A University of Melbourne postgraduate student has taken important first steps towards the development of an integrated pest management (IPM) strategy for a range of crop pests in south-eastern Australia.
Dr Josh Douglas examined four insect species as part of his PhD thesis, co-invested by GRDC and CSIRO, from 2014 –19.
These “common and curious” species included the Portuguese millipede (Ommatoiulus moreleti), a species of slater called the common pill-bug (Armadillidium vulgare), redlegged earth mite (Halotydeus destructor) and blue oat mite (Penthaleus major).
The study aimed to demystify the factors contributing to pest outbreaks and crop damage that could help guide management options for growers.
Understanding the feeding behaviour of Portuguese millipedes and common pill-bugs was a major focus of the research, following increased reports of these little-known pests causing sporadic crop damage.
“Growers have increasingly reported these pests to be a problem over the past decade,” Dr Douglas says.
“The rising number of paddocks with high pest numbers can, at least partly, be attributed to the increasing proportion of paddocks that retain crop stubble across years, given that stubble provides the pests with a source of food, shelter and moisture.”
He says another objective of the research was to determine why millipedes and pill-bugs “sporadically switch to feeding on crop seedlings”, since they are detritivores, which primarily feed on decaying plant matter.
The first step in understanding the pest status of the Portuguese millipede and common pill-bug was to understand their ability to damage common crop seedlings.
Dr Douglas assessed the damage caused by the pests during the early growth stages of eight crops: canola, lucerne, lupins, faba beans, oats, wheat, chickpeas and lentils.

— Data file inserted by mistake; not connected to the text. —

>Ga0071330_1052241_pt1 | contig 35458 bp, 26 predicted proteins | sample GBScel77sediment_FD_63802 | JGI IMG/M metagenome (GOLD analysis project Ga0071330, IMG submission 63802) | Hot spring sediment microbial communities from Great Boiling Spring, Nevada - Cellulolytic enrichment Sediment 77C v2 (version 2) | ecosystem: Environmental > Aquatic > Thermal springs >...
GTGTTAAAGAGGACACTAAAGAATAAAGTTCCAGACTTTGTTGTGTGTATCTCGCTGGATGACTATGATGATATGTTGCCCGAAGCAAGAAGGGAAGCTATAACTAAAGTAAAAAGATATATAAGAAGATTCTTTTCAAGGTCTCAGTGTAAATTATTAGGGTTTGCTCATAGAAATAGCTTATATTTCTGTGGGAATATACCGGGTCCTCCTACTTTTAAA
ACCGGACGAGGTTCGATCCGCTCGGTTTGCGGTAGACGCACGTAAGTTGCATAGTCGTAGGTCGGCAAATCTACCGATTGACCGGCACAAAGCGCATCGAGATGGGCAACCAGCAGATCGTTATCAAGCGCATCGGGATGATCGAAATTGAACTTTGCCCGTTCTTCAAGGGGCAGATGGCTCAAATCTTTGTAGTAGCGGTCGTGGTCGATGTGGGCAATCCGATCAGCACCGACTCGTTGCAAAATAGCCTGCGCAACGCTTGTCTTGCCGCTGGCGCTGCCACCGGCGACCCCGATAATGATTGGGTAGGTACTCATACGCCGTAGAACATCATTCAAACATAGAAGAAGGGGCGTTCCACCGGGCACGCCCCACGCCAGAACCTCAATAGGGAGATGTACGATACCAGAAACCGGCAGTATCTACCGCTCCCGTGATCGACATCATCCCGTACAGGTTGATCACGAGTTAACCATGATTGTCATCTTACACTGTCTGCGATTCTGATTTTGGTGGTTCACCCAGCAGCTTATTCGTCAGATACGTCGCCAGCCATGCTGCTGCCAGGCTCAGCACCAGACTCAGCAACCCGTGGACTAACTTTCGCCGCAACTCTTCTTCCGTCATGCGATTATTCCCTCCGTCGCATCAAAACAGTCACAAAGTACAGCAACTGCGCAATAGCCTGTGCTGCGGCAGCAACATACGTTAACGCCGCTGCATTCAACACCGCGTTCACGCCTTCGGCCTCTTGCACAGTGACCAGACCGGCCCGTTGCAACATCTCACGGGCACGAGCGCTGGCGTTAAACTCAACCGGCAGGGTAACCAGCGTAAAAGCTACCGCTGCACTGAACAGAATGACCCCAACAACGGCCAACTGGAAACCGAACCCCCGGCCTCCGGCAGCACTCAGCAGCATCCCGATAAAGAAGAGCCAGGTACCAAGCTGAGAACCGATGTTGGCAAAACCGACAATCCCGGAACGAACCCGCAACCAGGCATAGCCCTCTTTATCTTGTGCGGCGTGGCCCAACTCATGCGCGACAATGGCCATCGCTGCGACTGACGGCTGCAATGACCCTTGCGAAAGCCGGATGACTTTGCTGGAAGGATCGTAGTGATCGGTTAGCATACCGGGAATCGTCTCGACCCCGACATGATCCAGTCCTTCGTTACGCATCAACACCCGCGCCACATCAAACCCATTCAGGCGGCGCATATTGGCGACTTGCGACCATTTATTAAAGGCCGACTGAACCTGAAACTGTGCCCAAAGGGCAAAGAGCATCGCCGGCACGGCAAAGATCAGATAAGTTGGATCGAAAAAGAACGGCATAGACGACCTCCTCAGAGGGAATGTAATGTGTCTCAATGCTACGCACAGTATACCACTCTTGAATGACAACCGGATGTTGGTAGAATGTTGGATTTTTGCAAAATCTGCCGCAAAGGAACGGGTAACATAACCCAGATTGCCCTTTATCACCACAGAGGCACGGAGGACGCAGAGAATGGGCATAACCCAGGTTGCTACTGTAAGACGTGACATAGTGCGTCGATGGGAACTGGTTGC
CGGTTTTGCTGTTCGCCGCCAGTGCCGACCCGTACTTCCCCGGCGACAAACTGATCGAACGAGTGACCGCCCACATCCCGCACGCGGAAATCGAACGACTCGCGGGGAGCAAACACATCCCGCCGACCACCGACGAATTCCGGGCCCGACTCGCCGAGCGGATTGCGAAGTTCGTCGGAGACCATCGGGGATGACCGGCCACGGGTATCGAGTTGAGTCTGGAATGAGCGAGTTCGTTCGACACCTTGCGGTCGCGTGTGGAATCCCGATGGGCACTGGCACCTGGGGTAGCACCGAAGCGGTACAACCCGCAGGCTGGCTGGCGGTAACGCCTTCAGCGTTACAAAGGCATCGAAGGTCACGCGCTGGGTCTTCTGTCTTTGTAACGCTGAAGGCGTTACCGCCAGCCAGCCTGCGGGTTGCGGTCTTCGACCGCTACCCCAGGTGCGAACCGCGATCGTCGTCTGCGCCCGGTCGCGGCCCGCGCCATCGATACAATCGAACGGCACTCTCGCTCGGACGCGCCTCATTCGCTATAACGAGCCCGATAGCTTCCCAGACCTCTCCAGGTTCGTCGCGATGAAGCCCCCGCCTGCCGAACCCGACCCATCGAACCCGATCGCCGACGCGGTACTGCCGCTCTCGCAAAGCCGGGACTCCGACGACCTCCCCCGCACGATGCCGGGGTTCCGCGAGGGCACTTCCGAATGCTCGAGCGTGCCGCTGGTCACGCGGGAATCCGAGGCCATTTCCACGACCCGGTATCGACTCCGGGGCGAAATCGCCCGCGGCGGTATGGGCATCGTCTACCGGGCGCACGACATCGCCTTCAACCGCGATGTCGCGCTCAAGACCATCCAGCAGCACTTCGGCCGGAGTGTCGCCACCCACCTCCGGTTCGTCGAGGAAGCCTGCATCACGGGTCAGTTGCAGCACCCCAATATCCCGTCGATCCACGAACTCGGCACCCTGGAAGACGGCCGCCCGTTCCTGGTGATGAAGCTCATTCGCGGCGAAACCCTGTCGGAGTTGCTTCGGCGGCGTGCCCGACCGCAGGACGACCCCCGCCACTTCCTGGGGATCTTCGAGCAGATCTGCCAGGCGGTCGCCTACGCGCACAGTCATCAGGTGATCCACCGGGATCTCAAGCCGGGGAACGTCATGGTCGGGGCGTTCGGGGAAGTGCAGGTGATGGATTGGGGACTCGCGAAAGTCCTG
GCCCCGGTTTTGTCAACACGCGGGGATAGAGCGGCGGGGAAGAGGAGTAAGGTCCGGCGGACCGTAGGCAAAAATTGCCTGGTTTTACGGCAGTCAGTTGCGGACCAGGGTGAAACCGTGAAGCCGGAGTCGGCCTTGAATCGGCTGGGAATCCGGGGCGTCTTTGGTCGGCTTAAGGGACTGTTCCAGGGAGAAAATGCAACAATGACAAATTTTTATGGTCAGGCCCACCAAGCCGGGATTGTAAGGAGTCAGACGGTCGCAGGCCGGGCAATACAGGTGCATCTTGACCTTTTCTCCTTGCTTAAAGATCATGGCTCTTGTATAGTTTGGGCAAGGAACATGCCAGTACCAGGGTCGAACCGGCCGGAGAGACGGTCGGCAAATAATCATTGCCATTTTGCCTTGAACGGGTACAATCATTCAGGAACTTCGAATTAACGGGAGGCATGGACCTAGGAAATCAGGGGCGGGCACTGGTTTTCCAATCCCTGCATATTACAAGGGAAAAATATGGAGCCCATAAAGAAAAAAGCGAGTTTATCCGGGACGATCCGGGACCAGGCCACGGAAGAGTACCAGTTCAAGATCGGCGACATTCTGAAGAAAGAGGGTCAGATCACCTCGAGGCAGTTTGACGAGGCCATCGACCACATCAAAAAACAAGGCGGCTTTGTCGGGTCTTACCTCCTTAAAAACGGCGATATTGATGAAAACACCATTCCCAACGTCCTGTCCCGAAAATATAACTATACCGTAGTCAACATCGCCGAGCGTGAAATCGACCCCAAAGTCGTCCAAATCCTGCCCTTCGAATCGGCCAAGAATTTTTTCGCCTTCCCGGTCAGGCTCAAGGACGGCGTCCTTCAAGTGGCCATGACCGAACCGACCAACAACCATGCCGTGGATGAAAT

This was achieved by supplying the insects with crop seedlings (one to 22 days after emergence) inside plastic ‘microcosm’ containers.
Dr Douglas says the study showed Portuguese millipedes were limited in their ability to damage a wide range of crop types, mainly because they have “weak mouthparts” adapted to feeding on soft, decomposing vegetation.
“The limited ability for millipedes to feed on crop seedlings helps explain why they pose a sporadic pest risk.”
Of the crop types examined, only three were susceptible to damage: lupins, lucerne and canola.
He says millipedes mainly damaged the cotyledon leaves of canola seedlings, while lucerne and lupins showed substantial damage when seedlings were three weeks old.
The laboratory experiments suggested lupin seedlings are the most susceptible to damage because the plant’s defensive compounds, called quinolizidine alkaloids, are absent from lupin crop cultivars.
For instance, Dr Douglas found a seven-fold reduction in feeding damage where millipedes were supplied with thin-leaved sweet lupin seedlings containing the compounds, compared with seedlings of lupin cultivars that do not contain the compounds.
The study showed wheat, oats and faba beans were the least susceptible to millipede damage. “They will not be a problem in cereals after the seed has germinated,” he says.
These findings suggest growers can use crop choice and sequencing tactics to help manage the pest, he says – for example, opting to grow cereals or faba beans in paddocks where monitoring shows high millipede numbers.